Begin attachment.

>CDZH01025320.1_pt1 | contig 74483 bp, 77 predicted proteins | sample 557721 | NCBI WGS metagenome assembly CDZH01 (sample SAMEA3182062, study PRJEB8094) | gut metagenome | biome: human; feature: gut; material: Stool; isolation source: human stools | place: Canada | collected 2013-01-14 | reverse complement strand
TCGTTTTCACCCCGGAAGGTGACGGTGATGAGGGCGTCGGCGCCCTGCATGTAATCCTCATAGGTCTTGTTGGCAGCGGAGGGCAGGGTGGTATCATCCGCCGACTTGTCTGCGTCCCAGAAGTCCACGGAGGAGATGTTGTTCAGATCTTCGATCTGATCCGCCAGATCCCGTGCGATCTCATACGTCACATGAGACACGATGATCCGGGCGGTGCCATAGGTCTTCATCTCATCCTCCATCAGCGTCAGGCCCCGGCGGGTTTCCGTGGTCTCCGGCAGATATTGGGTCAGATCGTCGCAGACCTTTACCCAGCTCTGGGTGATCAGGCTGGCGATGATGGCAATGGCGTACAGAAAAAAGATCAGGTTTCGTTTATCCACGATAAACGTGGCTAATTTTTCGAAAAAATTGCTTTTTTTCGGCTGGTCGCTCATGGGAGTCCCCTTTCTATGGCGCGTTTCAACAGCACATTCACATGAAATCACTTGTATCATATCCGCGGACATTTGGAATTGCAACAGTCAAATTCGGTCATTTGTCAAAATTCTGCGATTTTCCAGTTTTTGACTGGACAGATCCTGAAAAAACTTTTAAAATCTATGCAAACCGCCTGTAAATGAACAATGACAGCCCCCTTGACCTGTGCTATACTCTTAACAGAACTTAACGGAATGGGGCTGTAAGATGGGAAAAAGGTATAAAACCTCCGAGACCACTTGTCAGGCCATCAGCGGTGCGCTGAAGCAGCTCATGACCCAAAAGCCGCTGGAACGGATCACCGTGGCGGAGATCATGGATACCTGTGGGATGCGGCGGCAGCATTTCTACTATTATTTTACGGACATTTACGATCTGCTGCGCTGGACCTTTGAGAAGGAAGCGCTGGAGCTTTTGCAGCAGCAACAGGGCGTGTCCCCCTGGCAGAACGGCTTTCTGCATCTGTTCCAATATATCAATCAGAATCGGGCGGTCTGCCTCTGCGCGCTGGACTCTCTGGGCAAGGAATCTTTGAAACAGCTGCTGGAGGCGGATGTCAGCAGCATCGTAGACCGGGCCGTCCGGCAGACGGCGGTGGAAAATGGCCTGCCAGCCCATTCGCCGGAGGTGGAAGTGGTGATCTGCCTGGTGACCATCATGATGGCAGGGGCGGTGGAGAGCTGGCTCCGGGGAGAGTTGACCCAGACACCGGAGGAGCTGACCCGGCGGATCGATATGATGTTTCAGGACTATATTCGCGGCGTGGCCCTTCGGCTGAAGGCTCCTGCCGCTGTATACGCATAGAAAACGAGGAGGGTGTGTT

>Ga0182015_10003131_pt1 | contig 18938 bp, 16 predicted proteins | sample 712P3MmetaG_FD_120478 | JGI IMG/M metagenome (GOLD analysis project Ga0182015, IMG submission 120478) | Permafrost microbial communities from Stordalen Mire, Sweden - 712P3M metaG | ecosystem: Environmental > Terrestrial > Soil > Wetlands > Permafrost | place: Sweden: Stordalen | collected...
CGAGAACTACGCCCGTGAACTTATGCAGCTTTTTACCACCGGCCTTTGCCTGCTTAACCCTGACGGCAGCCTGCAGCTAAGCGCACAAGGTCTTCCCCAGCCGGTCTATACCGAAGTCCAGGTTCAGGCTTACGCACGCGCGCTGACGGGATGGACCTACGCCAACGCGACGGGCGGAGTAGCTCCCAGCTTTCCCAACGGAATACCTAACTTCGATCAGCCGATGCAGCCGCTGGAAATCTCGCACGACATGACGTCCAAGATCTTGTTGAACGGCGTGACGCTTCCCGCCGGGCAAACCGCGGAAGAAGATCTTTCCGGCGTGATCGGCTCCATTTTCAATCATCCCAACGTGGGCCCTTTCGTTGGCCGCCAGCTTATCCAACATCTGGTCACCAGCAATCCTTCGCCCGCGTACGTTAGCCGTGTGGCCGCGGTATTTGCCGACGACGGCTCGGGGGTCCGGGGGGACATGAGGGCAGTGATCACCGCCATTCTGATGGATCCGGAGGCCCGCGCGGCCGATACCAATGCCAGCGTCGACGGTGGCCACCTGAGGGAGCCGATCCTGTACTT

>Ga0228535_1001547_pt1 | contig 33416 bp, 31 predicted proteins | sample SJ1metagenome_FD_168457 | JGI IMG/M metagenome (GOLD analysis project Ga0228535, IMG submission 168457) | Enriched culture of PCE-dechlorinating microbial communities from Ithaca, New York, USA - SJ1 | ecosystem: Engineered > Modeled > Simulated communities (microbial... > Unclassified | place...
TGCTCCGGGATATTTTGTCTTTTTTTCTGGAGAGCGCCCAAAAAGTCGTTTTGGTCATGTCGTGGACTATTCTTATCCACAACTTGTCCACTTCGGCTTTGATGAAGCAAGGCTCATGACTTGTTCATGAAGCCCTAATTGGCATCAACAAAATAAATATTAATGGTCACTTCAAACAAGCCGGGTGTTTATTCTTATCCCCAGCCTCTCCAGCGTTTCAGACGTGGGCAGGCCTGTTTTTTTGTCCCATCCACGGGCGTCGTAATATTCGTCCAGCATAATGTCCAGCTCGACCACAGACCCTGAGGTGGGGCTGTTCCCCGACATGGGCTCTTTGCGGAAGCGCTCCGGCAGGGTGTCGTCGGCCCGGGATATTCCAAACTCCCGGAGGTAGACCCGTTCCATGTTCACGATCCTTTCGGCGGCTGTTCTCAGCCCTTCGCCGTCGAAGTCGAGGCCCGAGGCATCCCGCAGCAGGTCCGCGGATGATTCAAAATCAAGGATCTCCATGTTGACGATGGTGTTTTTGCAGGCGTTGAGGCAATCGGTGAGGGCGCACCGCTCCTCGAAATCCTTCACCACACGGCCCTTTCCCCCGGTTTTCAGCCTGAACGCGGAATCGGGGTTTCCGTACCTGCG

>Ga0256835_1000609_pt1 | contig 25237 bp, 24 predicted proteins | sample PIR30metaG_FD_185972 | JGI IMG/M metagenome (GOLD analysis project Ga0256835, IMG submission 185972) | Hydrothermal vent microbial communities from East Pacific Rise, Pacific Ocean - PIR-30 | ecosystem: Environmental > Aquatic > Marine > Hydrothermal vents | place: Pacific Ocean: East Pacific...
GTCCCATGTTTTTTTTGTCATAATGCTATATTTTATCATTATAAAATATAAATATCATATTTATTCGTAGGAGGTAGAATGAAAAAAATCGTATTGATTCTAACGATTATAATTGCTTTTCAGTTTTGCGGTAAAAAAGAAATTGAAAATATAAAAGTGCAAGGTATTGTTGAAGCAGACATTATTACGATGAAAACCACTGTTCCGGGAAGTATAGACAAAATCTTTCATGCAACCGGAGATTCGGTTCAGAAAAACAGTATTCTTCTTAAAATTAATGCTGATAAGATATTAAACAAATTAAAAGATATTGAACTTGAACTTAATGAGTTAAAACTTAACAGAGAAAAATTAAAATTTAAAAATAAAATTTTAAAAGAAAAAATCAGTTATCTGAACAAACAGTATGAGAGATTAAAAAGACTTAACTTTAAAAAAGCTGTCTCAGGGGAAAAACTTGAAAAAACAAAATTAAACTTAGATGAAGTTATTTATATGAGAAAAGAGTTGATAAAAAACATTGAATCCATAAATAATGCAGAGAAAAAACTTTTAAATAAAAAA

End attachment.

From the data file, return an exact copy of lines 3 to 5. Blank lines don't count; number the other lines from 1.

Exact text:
>Ga0182015_10003131_pt1 | contig 18938 bp, 16 predicted proteins | sample 712P3MmetaG_FD_120478 | JGI IMG/M metagenome (GOLD analysis project Ga0182015, IMG submission 120478) | Permafrost microbial communities from Stordalen Mire, Sweden - 712P3M metaG | ecosystem: Environmental > Terrestrial > Soil > Wetlands > Permafrost | place: Sweden: Stordalen | collected...
CGAGAACTACGCCCGTGAACTTATGCAGCTTTTTACCACCGGCCTTTGCCTGCTTAACCCTGACGGCAGCCTGCAGCTAAGCGCACAAGGTCTTCCCCAGCCGGTCTATACCGAAGTCCAGGTTCAGGCTTACGCACGCGCGCTGACGGGATGGACCTACGCCAACGCGACGGGCGGAGTAGCTCCCAGCTTTCCCAACGGAATACCTAACTTCGATCAGCCGATGCAGCCGCTGGAAATCTCGCACGACATGACGTCCAAGATCTTGTTGAACGGCGTGACGCTTCCCGCCGGGCAAACCGCGGAAGAAGATCTTTCCGGCGTGATCGGCTCCATTTTCAATCATCCCAACGTGGGCCCTTTCGTTGGCCGCCAGCTTATCCAACATCTGGTCACCAGCAATCCTTCGCCCGCGTACGTTAGCCGTGTGGCCGCGGTATTTGCCGACGACGGCTCGGGGGTCCGGGGGGACATGAGGGCAGTGATCACCGCCATTCTGATGGATCCGGAGGCCCGCGCGGCCGATACCAATGCCAGCGTCGACGGTGGCCACCTGAGGGAGCCGATCCTGTACTT

>Ga0228535_1001547_pt1 | contig 33416 bp, 31 predicted proteins | sample SJ1metagenome_FD_168457 | JGI IMG/M metagenome (GOLD analysis project Ga0228535, IMG submission 168457) | Enriched culture of PCE-dechlorinating microbial communities from Ithaca, New York, USA - SJ1 | ecosystem: Engineered > Modeled > Simulated communities (microbial... > Unclassified | place...